'By the 1970s, it had become clear that there are two distinct types of diabetes'
Types of diabetes
By the 1970s, it had become clear that there are two distinct types of diabetes:
1. Type 1 diabetes usually first occurs in children or young adults. It comes on quite suddenly with marked symptoms such as thirst and weight loss, and can only be treated with insulin.
2. Type 2 diabetes usually occurs in later life, and it has become increasingly clear that it is related to increasing weight gain, as a result of excess food intake and/or too little exercise. Its onset is often much more gradual without causing any specific symptoms, and it is sometimes diagnosed by a screening blood test. Type 2 diabetes can be controlled by lifestyle changes, principally by modifying diet. Many people are prescribed drugs to control type 2 diabetes, and until relatively recently it was thought that most people would eventually need insulin.
Since then our understanding has developed further, inasmuch as there are rare forms of diabetes that occur in young people (so called maturity-onset diabetes of the young or MODY). These are inherited conditions, are not associated with weight gain, and there is usually a strong family history of diabetes. Although they usually present in childhood, most cases can be controlled with tablets rather than insulin.
It has also become apparent that the distinction between type 1 and type 2 diabetes is not as clear cut as previously thought, and for those who are diagnosed in the forties and fifties, there may be a period of uncertainty before one can definitely distinguish between the two. For example, some overweight adults present quite acutely with very high glucose levels and require insulin at diagnosis, but can later be switched to tablets. Conversely, there is a type of type 1 diabetes that occurs in older people, sometimes referred to as latent autoimmune diabetes of adulthood (LADA). Like type 1 diabetes, people with this condition are not overweight; however, the onset is more like type 2 diabetes, and they may be treated with tablets for a period. Within a few years, it becomes clear they need insulin, and from that time behave very much like type 1 diabetes.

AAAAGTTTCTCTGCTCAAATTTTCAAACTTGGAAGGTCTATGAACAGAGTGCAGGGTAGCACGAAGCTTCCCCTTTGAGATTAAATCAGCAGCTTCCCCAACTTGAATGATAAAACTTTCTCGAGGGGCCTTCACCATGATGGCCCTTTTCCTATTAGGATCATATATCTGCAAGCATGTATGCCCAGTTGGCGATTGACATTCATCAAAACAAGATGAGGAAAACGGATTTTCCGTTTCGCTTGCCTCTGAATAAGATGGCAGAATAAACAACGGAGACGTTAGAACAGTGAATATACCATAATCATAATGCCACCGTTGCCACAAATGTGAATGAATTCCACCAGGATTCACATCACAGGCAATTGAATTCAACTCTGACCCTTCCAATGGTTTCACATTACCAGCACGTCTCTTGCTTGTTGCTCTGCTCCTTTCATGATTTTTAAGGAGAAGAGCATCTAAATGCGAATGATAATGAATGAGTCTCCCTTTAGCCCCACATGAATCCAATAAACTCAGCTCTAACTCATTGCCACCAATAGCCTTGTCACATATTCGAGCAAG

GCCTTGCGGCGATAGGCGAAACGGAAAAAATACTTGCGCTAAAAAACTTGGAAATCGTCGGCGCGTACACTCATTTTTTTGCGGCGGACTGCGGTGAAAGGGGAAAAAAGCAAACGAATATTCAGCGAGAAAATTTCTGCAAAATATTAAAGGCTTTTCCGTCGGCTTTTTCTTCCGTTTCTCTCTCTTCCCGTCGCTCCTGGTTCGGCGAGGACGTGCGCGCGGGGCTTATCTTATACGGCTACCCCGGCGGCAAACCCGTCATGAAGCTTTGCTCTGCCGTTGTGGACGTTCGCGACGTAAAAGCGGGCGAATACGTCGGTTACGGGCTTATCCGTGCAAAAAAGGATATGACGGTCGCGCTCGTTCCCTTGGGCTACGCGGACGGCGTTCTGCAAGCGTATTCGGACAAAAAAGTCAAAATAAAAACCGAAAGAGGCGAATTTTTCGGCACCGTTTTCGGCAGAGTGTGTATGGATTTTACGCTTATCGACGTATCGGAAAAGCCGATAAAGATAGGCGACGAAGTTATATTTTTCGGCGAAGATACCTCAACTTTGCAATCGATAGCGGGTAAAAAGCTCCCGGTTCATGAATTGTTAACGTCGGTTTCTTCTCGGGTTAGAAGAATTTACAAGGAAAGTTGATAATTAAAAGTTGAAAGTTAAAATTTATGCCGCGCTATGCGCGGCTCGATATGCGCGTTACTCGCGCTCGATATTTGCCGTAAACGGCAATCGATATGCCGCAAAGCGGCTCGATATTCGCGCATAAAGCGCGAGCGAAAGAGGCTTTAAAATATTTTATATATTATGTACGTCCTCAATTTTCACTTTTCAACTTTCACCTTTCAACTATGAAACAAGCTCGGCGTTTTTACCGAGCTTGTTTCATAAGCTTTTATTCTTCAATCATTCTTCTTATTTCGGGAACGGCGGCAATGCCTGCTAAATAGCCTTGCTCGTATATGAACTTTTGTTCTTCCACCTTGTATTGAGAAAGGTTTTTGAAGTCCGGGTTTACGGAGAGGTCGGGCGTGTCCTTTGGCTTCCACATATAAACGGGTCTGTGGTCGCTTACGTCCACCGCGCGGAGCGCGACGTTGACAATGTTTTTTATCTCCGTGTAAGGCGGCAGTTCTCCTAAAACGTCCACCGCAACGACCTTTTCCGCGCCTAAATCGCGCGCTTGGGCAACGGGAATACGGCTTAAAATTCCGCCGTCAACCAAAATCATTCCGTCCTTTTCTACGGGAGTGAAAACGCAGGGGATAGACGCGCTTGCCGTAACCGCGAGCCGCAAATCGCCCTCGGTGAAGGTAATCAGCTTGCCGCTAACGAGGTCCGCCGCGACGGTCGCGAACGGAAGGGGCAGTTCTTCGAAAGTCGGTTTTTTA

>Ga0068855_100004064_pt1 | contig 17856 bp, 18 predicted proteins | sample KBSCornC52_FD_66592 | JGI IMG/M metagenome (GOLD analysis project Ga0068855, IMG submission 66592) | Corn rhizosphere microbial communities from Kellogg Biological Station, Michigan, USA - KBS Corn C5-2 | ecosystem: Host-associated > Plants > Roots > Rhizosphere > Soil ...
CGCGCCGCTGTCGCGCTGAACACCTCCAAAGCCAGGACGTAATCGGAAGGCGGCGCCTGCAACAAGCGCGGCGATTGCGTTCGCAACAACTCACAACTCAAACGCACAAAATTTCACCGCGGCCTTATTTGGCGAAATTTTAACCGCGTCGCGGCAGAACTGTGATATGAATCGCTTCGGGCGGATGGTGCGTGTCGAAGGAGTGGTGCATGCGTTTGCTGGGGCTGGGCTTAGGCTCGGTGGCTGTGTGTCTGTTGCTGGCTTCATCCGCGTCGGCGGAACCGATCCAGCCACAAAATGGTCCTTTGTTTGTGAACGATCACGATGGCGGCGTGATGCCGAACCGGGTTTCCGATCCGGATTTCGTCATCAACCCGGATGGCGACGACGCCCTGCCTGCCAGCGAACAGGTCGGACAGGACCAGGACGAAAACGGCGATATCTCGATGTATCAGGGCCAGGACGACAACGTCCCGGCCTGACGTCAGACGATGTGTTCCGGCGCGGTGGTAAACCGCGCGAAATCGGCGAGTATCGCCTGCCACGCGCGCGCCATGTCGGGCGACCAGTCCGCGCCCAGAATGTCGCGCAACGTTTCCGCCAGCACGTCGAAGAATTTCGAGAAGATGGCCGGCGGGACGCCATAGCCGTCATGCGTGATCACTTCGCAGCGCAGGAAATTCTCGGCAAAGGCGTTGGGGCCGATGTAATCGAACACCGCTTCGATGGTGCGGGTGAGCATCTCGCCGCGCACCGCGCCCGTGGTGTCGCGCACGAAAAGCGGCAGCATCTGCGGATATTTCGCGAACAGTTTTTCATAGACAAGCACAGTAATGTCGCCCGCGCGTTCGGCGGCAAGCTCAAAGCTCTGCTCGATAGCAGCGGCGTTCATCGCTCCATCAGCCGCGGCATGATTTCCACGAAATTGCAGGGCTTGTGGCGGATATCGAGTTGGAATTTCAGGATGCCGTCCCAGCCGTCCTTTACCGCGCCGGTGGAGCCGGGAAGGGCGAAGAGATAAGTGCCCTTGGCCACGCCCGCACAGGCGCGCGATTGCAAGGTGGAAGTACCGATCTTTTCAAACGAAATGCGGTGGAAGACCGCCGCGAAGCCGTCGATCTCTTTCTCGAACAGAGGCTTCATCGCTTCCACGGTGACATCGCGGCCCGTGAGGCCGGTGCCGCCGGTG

Gestational diabetes is a condition in which diabetes occurs during pregnancy. It is similar to type 2 diabetes and can be controlled with diet in some cases, otherwise insulin is used, as tablets are generally not advised in pregnancy. It usually reverses once the baby is born, but both the mother and the child are at increased risk of developing type 2 diabetes in later life.
Diabetes can also arise as a result of other diseases affecting hormones (e.g. acromegaly, caused by too much growth hormone, or Cushing’s disease, caused by too much cortisol). These cases generally reverse once the underlying condition has been treated. Cortisol is the body’s natural steroid, and people who have been treated with steroids for long periods of time for conditions such as asthma may develop diabetes. Diabetes also occurs if the pancreas is affected by other diseases, or if the pancreas has been wholly or partly removed.